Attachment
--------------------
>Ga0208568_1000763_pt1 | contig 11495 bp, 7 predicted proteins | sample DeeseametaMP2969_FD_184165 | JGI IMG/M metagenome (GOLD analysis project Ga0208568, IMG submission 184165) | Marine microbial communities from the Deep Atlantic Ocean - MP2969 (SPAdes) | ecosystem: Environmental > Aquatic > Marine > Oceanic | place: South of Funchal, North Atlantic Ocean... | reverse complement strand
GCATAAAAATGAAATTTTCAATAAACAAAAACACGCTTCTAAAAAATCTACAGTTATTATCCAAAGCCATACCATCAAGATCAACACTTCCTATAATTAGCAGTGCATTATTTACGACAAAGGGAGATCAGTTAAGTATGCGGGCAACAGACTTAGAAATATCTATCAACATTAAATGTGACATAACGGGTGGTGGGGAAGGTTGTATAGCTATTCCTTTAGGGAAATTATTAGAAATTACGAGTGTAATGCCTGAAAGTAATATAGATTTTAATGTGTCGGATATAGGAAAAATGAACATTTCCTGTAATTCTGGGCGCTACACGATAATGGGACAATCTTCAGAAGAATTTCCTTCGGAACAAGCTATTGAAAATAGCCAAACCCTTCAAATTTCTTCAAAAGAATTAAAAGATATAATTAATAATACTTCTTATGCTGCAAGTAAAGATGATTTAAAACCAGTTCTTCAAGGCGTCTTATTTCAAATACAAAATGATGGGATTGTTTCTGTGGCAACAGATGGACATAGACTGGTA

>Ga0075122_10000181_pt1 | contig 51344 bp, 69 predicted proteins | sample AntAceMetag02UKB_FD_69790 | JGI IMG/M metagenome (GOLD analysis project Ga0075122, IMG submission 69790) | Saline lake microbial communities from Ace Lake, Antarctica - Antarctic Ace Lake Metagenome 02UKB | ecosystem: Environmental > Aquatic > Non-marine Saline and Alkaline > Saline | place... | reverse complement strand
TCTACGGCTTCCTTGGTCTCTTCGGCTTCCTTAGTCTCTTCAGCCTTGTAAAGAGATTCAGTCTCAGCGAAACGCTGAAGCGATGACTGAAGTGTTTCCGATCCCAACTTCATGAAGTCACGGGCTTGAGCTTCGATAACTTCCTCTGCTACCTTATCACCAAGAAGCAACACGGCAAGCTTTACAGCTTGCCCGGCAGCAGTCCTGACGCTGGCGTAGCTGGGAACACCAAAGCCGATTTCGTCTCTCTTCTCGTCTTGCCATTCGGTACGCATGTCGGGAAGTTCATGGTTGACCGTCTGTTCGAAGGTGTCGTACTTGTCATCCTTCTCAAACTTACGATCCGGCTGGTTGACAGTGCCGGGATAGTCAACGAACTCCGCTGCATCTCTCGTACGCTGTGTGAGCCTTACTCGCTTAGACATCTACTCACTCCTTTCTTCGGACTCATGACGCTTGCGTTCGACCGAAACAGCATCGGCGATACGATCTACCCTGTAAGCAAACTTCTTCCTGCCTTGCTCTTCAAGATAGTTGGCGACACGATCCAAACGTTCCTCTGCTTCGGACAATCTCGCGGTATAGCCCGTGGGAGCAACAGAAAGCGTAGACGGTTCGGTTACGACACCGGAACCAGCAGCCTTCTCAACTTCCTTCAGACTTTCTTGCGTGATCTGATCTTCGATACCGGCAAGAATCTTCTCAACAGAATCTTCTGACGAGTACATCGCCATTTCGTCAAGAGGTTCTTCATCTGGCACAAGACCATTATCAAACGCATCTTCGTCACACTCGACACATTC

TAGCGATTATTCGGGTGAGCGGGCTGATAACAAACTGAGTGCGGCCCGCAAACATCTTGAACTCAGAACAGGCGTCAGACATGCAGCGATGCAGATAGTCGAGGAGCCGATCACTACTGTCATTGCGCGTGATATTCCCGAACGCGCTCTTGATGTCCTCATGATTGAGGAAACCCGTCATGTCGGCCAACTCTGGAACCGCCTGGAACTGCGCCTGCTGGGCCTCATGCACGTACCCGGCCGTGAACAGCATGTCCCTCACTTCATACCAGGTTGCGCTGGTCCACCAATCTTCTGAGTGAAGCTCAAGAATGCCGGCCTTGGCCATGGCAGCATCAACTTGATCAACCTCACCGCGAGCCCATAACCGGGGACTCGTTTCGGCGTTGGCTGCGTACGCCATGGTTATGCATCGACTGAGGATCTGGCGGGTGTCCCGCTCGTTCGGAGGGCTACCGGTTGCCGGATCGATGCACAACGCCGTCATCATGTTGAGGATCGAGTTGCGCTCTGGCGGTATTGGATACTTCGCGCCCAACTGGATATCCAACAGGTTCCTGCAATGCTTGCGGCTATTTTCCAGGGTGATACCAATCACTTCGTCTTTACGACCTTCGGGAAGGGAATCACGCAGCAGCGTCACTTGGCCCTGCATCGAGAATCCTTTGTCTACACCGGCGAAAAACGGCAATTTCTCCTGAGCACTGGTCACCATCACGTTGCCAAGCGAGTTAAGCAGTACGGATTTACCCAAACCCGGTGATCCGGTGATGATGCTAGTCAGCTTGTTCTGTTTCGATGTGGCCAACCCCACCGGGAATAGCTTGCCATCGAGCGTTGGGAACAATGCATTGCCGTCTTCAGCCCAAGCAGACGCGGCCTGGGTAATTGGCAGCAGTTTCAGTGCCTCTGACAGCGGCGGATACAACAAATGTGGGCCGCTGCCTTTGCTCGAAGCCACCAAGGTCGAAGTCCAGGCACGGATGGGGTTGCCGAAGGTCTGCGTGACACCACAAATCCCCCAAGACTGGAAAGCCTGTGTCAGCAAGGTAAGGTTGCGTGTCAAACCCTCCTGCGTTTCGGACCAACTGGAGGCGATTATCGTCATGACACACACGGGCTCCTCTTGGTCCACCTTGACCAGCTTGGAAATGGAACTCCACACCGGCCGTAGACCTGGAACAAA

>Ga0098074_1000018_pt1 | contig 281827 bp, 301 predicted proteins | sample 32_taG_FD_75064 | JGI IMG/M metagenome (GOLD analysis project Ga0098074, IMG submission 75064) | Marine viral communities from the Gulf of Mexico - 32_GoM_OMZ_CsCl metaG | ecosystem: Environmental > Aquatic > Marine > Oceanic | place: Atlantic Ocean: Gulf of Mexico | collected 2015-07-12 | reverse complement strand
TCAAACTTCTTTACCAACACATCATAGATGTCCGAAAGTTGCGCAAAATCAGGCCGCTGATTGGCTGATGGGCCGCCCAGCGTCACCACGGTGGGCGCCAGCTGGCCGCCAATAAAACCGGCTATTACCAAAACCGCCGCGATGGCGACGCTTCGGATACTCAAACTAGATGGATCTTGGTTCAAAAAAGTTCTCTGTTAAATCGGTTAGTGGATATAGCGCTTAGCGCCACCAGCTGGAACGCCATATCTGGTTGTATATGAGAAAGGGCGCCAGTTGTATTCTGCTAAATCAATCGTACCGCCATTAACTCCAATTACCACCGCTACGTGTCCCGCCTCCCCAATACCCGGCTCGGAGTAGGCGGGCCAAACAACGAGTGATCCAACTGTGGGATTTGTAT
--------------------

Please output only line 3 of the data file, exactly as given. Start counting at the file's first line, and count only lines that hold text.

>Ga0075122_10000181_pt1 | contig 51344 bp, 69 predicted proteins | sample AntAceMetag02UKB_FD_69790 | JGI IMG/M metagenome (GOLD analysis project Ga0075122, IMG submission 69790) | Saline lake microbial communities from Ace Lake, Antarctica - Antarctic Ace Lake Metagenome 02UKB | ecosystem: Environmental > Aquatic > Non-marine Saline and Alkaline > Saline | place... | reverse complement strand